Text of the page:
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Govt posts vacant as Pb farmers struggle

Crop diversification in Punjab is not a matter to be settled in a hurry with quick meetings (editorial “Sowing diversification”, September 24). The farmers have to be taken into confidence by educating them on arrangements being made for marketing of their produce and promotion of agro-industry.

The Punjab government is continuously making a public proclamation about free electricity supply and other agriculture inputs and subsidies. It is nagging the Centre for the pathetic condition of small farmers in Punjab.

The non-seriousness on the part of the Punjab government can be gauged from the fact that in spite of the 27.80 lakh thousand acres of area under cultivation in Punjab, many posts are lying vacant in the three crucial departments concerning farming — soil conservation, agriculture 
and horticulture.

About 1,123 posts are lying vacant in the three departments against the total sanctioned strength of 1,934 posts— 159 posts are vacant in the Soil Conservation Department, 866 in the Agriculture Department and 98 posts in the Horticulture Department.

Drought relief of Rs 5, 113 crore has been sought from the Central government to give a practical shape to the various suggestions of crop diversification. In the absence of technical staff in the three departments, the farmers cannot be given expert advice and motivated to shift to a different modes of farming.

The Agriculture Department is the backbone of governance in Punjab and the posts in this department should be filled on a priority basis.

HARISH K. MONGA, Ferozepur


The state government needs to step in with a marketing strategy, promotion of agro-industry and agri-education of farmers. It is the prerogative of land owners to finally decide what to grow in their fields and paddy growing is Punjab agriculturists’ conventional tool. Although Centre and the state government have started their planning to convince farmers for crop diversification. But before implementation of the schemes and subsequent adoption by farmers, meticulous planning is required. Will the governments make good the losses incurred by farmers in case cash crops do not yield as expected? How good will be crop insurance? Will the farmers get reimbursements of their less paid crops other than paddy? How will the soil become proactive in case pulses are grown? Will the governments continue to subsidise seeds, agri-apparatus, pesticides etc? There are several queries in the minds of farmers which need to be answered, and their worries multiply when bad weather conditions hit their fields.


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Political puzzle

To have a quintessential politician like Mulayam Singh Yadav is a rarity in current Indian politics. Mulayam has no pretension to an honest and fair degree of manipulation. When he led Mamata up the garden path over the presidential election, the Chief Minister of West Bengal was not fooled a bit. The drama of the Third Front is on similar lines and his monologues have less to do with its formation and more to keep in touch with friends and foes alike. One can never foretell how the political puzzle gets to be set out tomorrow. The way the BJP is languishing, come 2014 and Mulayam is clearly laying his bet on the Congress.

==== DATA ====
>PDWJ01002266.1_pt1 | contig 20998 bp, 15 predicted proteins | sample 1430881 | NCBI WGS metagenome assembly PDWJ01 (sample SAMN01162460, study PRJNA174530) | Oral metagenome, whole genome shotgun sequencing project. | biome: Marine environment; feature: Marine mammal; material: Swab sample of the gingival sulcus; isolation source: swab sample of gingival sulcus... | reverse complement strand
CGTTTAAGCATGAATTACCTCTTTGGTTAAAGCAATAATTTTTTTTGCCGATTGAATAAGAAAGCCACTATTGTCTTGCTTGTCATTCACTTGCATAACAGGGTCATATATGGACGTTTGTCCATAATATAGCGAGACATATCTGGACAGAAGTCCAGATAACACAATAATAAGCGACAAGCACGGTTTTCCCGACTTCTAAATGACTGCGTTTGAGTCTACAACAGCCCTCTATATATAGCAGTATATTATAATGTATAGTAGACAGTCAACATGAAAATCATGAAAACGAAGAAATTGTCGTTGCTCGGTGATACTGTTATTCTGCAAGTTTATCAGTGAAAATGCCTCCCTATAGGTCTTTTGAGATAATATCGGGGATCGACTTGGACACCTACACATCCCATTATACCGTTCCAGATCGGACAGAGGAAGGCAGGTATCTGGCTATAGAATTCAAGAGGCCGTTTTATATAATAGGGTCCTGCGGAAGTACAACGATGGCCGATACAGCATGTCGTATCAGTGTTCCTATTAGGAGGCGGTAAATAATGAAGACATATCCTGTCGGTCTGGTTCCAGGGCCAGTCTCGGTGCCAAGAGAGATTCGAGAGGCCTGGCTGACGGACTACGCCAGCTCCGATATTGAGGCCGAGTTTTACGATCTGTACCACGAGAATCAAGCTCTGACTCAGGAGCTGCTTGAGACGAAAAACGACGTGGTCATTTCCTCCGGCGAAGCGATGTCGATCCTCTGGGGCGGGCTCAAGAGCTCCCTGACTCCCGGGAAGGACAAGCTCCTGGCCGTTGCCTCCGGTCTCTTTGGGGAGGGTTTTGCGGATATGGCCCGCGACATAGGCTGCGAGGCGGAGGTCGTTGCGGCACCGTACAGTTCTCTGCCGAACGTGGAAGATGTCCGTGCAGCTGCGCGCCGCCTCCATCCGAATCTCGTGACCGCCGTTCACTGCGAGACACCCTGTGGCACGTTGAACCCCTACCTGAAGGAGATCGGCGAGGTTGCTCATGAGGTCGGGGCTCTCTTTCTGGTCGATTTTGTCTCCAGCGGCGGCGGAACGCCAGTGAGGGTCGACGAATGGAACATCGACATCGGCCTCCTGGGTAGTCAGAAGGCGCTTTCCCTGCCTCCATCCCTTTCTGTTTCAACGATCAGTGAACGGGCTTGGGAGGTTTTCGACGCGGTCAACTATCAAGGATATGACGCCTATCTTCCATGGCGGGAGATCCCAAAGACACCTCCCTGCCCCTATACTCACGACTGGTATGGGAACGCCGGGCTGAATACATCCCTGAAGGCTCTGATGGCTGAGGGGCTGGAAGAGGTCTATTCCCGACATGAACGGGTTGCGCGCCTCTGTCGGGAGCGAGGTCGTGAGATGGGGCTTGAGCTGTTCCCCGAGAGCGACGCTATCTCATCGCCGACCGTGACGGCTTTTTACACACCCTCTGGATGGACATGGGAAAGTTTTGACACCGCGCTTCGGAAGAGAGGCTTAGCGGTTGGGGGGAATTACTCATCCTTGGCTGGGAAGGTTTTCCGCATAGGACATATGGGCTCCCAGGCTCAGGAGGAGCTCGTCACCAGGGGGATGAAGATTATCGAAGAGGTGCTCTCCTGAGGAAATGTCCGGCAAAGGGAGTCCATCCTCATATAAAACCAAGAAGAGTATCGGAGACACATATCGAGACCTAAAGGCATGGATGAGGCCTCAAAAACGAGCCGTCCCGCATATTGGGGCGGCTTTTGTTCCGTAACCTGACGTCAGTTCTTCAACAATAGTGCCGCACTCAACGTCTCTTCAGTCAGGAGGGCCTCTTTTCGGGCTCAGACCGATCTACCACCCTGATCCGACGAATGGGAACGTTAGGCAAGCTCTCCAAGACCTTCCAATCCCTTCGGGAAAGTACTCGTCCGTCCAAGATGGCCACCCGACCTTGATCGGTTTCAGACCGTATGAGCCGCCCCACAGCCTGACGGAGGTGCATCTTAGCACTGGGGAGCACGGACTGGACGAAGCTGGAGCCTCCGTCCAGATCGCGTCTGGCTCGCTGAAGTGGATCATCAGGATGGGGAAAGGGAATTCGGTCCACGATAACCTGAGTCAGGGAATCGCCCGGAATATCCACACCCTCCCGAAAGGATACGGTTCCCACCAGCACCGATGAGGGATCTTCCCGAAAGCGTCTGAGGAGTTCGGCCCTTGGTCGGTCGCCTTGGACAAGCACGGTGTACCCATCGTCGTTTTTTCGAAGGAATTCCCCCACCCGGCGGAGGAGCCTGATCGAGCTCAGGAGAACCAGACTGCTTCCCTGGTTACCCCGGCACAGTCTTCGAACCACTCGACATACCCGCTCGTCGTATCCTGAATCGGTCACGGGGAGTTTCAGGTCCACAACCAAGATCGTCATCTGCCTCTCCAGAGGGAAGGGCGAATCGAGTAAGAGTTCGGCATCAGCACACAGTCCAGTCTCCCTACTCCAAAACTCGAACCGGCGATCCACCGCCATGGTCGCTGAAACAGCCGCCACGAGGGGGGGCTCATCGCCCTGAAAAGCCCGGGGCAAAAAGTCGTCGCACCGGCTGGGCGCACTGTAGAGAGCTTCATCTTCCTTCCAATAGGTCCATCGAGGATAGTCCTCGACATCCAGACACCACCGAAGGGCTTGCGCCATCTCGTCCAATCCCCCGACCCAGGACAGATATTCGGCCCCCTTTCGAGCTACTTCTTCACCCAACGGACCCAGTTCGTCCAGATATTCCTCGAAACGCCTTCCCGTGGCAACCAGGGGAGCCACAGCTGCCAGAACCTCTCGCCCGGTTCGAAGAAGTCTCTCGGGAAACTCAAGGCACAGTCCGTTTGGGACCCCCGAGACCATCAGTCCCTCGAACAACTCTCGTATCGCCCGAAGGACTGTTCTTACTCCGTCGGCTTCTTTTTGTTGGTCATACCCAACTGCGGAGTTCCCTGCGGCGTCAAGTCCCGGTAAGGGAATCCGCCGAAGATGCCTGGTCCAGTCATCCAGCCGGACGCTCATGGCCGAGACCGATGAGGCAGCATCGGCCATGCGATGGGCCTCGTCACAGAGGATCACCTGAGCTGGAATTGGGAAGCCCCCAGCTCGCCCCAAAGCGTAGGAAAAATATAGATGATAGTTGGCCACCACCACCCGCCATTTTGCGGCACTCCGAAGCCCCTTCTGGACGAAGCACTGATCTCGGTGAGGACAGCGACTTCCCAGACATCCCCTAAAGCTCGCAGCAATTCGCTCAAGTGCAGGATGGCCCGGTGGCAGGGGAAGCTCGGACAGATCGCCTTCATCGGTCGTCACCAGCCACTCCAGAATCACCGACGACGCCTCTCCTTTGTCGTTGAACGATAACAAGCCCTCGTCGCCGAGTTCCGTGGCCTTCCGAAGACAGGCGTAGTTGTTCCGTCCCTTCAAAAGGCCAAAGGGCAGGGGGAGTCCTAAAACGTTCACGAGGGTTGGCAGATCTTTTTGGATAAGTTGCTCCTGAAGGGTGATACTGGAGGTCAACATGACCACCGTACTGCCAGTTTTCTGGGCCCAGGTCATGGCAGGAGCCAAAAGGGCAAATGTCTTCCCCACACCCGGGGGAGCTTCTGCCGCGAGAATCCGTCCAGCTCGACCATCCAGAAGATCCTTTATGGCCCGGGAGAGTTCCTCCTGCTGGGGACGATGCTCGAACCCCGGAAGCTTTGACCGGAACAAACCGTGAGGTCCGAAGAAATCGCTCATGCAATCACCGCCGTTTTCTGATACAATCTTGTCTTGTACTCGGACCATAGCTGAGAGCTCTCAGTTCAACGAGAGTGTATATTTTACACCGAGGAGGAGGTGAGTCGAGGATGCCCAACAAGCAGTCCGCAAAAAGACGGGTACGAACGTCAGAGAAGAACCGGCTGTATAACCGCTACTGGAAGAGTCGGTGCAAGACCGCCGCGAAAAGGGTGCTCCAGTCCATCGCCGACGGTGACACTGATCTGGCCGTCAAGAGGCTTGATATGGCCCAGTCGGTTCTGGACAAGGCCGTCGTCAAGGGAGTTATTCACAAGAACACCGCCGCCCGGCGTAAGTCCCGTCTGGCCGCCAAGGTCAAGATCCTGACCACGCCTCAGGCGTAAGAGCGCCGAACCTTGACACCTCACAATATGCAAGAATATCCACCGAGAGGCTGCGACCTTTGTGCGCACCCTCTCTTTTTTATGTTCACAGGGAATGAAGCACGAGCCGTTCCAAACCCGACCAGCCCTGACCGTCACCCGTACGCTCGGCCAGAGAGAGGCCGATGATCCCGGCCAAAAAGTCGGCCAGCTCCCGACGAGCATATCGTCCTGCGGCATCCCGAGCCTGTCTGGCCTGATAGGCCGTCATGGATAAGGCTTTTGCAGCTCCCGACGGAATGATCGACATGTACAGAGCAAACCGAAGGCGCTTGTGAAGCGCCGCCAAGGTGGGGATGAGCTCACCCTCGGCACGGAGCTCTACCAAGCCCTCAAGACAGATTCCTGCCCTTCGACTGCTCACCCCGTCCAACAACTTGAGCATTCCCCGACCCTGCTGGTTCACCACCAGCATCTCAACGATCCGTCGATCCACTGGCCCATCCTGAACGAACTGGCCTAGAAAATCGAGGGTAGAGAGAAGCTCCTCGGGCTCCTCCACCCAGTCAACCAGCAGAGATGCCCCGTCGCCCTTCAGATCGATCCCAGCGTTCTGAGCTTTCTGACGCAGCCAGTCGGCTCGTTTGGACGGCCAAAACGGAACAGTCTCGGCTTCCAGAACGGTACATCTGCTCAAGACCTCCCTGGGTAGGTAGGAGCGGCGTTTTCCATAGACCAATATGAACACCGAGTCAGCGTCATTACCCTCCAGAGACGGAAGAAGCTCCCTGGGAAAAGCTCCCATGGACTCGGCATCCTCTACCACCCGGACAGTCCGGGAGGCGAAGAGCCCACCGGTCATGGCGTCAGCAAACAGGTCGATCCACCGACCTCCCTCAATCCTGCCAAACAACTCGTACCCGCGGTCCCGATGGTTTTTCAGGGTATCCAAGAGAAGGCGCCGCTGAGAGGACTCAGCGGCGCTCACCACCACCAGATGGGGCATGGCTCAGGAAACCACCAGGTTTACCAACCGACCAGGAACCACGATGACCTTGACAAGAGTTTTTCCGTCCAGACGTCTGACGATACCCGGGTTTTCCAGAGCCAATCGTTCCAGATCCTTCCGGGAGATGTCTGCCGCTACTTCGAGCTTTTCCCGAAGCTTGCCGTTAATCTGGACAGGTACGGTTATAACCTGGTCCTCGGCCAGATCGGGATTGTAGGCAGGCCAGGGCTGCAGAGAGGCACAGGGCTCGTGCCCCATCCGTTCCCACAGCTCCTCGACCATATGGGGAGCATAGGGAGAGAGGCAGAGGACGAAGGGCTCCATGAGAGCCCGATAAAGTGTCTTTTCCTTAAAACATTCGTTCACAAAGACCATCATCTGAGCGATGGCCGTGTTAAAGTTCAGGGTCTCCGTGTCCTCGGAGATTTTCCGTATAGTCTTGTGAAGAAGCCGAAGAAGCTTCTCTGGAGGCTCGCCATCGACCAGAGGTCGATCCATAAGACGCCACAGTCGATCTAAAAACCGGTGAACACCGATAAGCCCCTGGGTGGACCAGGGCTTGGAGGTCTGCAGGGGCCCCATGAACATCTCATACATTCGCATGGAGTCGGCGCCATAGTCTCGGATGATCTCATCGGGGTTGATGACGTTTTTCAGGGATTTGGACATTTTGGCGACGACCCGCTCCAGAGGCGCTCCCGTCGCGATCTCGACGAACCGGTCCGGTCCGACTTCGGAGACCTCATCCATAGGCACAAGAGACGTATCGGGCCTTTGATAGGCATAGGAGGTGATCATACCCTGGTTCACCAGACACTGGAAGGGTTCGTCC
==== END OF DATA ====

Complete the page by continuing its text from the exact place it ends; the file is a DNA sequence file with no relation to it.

R. NARAYANAN, Ghaziabad


The editorial “Back at the wheel” (Sept 22) has rightly said that the Congress has shown unusual courage in turning a crisis into an opportunity. It is unbelievable why the Congress was cowed down by Mamata’s threats while it had already shown extraordinary courage earlier in respect of the nuclear deal. Fear of government’s fall was a far-fetched idea because no political outfit would favour mid-term poll when the people’s anger is bursting at the seam and the political scenario is uncertain.

The decision of the Congress to part ways with TMC has certainly facilitated launching of economic reforms. It has also exposed hollowness of the Opposition’s threat to destabilise the government. After stalling Parliament, followed by the All India bandh against FDI, the Opposition has failed in its mission to mislead the masses against economic reforms.

R M RAMAUL, Paonta Sahib

Common man in despair

With almost all political parties busy beating their own drums and fixing responsibility, the common man seems to have been pushed to the edge. The erstwhile Team Anna suffered a setback with Anna Hazare and Arvind Kejriwal and associates parting ways. There seems to be a deeper conspiracy by some forces keenly interested in distracting the anti-corruption move.

The people have become too tired of the prevailing suffocating atmosphere in the country. The government’s lieutenants have added fuel to the fire by advocating that just Rs 24-26 is quite sufficient for the common man to manage his/her daily affairs. People are expecting some ‘avatar’ of God to get us out of this deep morass.




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